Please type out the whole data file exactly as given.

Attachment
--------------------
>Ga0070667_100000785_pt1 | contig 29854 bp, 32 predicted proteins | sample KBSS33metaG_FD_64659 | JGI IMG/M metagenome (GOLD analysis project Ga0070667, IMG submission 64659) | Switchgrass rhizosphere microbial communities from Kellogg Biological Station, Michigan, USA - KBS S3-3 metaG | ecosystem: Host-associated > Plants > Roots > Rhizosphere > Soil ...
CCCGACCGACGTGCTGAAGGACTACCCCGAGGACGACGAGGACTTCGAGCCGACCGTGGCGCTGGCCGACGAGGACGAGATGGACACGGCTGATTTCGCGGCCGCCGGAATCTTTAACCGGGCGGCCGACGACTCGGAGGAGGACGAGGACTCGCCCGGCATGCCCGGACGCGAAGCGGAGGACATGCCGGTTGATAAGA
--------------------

>Ga0070667_100000785_pt1 | contig 29854 bp, 32 predicted proteins | sample KBSS33metaG_FD_64659 | JGI IMG/M metagenome (GOLD analysis project Ga0070667, IMG submission 64659) | Switchgrass rhizosphere microbial communities from Kellogg Biological Station, Michigan, USA - KBS S3-3 metaG | ecosystem: Host-associated > Plants > Roots > Rhizosphere > Soil ...
CCCGACCGACGTGCTGAAGGACTACCCCGAGGACGACGAGGACTTCGAGCCGACCGTGGCGCTGGCCGACGAGGACGAGATGGACACGGCTGATTTCGCGGCCGCCGGAATCTTTAACCGGGCGGCCGACGACTCGGAGGAGGACGAGGACTCGCCCGGCATGCCCGGACGCGAAGCGGAGGACATGCCGGTTGATAAGA